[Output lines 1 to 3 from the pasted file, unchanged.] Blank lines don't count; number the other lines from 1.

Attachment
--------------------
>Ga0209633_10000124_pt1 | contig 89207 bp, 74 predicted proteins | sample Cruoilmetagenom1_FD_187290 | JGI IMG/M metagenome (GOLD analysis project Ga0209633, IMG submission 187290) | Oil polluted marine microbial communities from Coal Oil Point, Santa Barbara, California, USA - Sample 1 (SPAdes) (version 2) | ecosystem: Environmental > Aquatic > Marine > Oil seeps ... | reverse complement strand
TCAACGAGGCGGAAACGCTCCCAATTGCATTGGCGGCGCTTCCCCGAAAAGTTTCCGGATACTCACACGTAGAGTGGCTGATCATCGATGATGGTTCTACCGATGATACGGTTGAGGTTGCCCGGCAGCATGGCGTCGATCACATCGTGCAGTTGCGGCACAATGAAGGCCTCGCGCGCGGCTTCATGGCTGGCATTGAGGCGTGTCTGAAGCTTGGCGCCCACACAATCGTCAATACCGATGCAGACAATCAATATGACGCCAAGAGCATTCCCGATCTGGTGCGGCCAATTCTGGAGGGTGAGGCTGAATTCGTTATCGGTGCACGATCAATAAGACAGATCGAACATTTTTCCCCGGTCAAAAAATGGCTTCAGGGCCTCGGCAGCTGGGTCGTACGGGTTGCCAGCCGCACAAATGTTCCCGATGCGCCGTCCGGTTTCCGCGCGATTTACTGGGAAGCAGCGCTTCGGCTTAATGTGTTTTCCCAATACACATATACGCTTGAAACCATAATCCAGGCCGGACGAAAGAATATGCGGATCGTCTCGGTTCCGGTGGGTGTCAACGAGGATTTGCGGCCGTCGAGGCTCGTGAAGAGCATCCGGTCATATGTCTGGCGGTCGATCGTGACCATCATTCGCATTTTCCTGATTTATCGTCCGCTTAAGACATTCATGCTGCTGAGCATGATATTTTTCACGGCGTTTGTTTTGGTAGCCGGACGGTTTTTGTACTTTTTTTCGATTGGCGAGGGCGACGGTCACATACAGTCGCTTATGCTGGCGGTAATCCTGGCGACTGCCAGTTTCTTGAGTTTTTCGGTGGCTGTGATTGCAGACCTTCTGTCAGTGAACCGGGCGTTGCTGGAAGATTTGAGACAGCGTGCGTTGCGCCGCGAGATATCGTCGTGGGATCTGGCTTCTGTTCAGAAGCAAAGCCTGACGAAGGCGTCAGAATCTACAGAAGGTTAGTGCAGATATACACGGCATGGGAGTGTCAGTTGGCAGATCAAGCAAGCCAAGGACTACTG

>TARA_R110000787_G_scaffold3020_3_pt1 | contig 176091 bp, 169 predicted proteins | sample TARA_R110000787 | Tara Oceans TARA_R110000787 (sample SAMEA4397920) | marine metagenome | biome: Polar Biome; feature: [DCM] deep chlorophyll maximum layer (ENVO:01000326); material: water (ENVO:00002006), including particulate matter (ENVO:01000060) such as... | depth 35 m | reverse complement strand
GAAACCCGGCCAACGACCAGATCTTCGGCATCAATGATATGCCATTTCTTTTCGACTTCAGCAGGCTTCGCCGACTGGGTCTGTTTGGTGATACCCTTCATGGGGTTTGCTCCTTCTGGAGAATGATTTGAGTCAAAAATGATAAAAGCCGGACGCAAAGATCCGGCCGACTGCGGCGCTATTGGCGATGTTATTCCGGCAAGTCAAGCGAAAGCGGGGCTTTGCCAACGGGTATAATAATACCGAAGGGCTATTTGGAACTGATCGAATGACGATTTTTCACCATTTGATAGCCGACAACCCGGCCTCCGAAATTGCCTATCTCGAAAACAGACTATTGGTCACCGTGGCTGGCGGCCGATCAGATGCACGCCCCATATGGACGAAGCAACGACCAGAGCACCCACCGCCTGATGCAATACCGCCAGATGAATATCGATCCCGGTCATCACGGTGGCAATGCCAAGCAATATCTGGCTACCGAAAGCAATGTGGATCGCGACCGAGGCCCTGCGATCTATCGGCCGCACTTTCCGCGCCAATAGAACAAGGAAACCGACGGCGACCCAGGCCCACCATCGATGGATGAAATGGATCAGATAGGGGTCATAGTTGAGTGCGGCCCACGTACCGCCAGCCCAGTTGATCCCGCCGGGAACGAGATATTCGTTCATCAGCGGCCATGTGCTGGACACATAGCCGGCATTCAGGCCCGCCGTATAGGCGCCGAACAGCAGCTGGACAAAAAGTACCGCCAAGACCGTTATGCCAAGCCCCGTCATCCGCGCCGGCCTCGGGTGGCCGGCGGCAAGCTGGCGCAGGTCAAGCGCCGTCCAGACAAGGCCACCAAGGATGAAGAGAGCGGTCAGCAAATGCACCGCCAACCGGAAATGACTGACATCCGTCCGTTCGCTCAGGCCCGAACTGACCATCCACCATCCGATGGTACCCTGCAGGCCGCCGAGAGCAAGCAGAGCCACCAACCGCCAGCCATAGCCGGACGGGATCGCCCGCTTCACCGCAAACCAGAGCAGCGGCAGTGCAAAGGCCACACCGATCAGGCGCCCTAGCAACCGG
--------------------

>Ga0209633_10000124_pt1 | contig 89207 bp, 74 predicted proteins | sample Cruoilmetagenom1_FD_187290 | JGI IMG/M metagenome (GOLD analysis project Ga0209633, IMG submission 187290) | Oil polluted marine microbial communities from Coal Oil Point, Santa Barbara, California, USA - Sample 1 (SPAdes) (version 2) | ecosystem: Environmental > Aquatic > Marine > Oil seeps ... | reverse complement strand
TCAACGAGGCGGAAACGCTCCCAATTGCATTGGCGGCGCTTCCCCGAAAAGTTTCCGGATACTCACACGTAGAGTGGCTGATCATCGATGATGGTTCTACCGATGATACGGTTGAGGTTGCCCGGCAGCATGGCGTCGATCACATCGTGCAGTTGCGGCACAATGAAGGCCTCGCGCGCGGCTTCATGGCTGGCATTGAGGCGTGTCTGAAGCTTGGCGCCCACACAATCGTCAATACCGATGCAGACAATCAATATGACGCCAAGAGCATTCCCGATCTGGTGCGGCCAATTCTGGAGGGTGAGGCTGAATTCGTTATCGGTGCACGATCAATAAGACAGATCGAACATTTTTCCCCGGTCAAAAAATGGCTTCAGGGCCTCGGCAGCTGGGTCGTACGGGTTGCCAGCCGCACAAATGTTCCCGATGCGCCGTCCGGTTTCCGCGCGATTTACTGGGAAGCAGCGCTTCGGCTTAATGTGTTTTCCCAATACACATATACGCTTGAAACCATAATCCAGGCCGGACGAAAGAATATGCGGATCGTCTCGGTTCCGGTGGGTGTCAACGAGGATTTGCGGCCGTCGAGGCTCGTGAAGAGCATCCGGTCATATGTCTGGCGGTCGATCGTGACCATCATTCGCATTTTCCTGATTTATCGTCCGCTTAAGACATTCATGCTGCTGAGCATGATATTTTTCACGGCGTTTGTTTTGGTAGCCGGACGGTTTTTGTACTTTTTTTCGATTGGCGAGGGCGACGGTCACATACAGTCGCTTATGCTGGCGGTAATCCTGGCGACTGCCAGTTTCTTGAGTTTTTCGGTGGCTGTGATTGCAGACCTTCTGTCAGTGAACCGGGCGTTGCTGGAAGATTTGAGACAGCGTGCGTTGCGCCGCGAGATATCGTCGTGGGATCTGGCTTCTGTTCAGAAGCAAAGCCTGACGAAGGCGTCAGAATCTACAGAAGGTTAGTGCAGATATACACGGCATGGGAGTGTCAGTTGGCAGATCAAGCAAGCCAAGGACTACTG

>TARA_R110000787_G_scaffold3020_3_pt1 | contig 176091 bp, 169 predicted proteins | sample TARA_R110000787 | Tara Oceans TARA_R110000787 (sample SAMEA4397920) | marine metagenome | biome: Polar Biome; feature: [DCM] deep chlorophyll maximum layer (ENVO:01000326); material: water (ENVO:00002006), including particulate matter (ENVO:01000060) such as... | depth 35 m | reverse complement strand